May 13, 2013

Goshutes open for-profit clinic

Utah Indian tribe breaks into the health care business

Health » Goshutes open tribal clinic in downtown Salt Lake City, the first outside a reservation in Utah.

By Kirsten Stewart
A group of doctors is working with the Confederated Tribes of the Goshute to open a family health clinic in downtown Salt Lake City.

Sacred Circle Health Care will be the first tribe-owned clinic located outside a reservation in Utah, say its founders. But that’s not all that sets it apart.

The clinic is designed to be a moneymaker for the tribe—with the profits used to improve tribal members’ access to health care no matter where they reside.

"Any money made by the Goshutes has to go to health care," said John Lopez, a retired dentist and the clinic’s manager. "I don’t know what their vision is, but I would love to see them have an upgraded clinic, get dental care and provide nutritional counseling for diabetes on the reservation."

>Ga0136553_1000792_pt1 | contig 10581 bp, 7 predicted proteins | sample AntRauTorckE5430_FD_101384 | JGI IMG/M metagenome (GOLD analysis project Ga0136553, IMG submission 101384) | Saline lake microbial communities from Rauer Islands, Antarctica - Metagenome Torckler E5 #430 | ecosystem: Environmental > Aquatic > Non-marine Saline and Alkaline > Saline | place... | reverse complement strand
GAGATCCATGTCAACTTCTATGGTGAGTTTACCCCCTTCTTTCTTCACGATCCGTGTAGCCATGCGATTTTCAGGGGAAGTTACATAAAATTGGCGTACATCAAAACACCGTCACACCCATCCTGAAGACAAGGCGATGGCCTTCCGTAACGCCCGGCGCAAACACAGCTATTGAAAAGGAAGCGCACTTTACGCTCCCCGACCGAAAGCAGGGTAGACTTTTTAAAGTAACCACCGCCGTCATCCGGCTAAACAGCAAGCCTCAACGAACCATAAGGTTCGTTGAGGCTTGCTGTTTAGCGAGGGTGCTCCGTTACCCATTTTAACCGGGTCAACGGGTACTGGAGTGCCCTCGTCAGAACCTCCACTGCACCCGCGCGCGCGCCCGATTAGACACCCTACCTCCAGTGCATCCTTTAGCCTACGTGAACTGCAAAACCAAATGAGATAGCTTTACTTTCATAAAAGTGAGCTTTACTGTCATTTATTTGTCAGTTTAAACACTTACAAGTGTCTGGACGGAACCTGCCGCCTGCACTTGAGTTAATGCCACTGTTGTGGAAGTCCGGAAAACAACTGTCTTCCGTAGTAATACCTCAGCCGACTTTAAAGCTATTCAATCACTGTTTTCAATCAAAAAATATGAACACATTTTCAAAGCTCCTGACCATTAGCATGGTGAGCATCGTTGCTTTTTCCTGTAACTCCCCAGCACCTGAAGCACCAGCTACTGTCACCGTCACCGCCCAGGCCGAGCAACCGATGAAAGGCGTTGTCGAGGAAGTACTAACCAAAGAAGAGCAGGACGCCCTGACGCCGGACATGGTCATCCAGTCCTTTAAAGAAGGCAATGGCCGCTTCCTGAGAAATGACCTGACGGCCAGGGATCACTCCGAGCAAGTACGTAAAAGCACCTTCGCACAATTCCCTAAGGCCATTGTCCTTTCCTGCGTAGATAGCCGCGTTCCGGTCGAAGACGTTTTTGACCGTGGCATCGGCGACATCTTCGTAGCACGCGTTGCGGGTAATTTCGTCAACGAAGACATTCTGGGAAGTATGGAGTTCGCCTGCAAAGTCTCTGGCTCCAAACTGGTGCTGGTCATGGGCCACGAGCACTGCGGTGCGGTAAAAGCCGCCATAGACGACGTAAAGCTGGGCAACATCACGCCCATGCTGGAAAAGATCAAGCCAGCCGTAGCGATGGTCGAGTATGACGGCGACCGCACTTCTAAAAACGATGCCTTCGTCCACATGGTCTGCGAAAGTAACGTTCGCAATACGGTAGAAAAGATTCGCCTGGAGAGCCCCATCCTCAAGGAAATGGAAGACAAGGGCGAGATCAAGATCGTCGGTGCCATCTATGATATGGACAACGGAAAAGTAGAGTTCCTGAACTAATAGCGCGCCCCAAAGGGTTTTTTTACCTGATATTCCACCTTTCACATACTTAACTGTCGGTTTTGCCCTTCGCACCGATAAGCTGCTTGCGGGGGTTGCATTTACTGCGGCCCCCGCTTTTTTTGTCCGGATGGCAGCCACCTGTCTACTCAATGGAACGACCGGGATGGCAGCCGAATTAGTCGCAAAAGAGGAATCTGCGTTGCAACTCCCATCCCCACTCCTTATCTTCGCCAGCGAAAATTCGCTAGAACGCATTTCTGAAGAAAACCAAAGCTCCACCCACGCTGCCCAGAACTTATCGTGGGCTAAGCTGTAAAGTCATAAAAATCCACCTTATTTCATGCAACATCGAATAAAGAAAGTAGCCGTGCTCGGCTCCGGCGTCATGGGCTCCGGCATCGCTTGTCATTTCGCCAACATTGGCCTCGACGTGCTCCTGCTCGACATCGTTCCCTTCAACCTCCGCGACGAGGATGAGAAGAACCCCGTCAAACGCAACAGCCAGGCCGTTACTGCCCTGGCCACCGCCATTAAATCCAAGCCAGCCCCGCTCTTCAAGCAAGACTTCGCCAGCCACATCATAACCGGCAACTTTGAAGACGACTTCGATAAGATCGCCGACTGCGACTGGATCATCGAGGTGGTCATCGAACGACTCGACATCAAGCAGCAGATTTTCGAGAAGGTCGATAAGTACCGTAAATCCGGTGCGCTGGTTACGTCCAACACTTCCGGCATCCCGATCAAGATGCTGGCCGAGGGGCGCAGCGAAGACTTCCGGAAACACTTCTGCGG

Comment:  For more on Native healthcare, see Mental Health Services Needed and American Idol Funds Ho-Chunk Mobile Clinic.

Below:  "David Hadley, a dentist from Vernal, left, and John Lopez, a retired dentist, will work in a new clinic scheduled to open next week. Designed to make money for the Goshute Tribe, it is the first such clinic in Utah located off a reservation. It will be open to the general public, not just tribal members." (Francisco Kjolseth/The Salt Lake Tribune)

1 comment:

Anonymous said...

I assume the usual used to combat typical Indian health issues (vaccines, endocrinologists) will be there.

Oh, on health care, Noah Nez wrote a good article about vaccines. These days, Indians are more likely to be immunized than whites!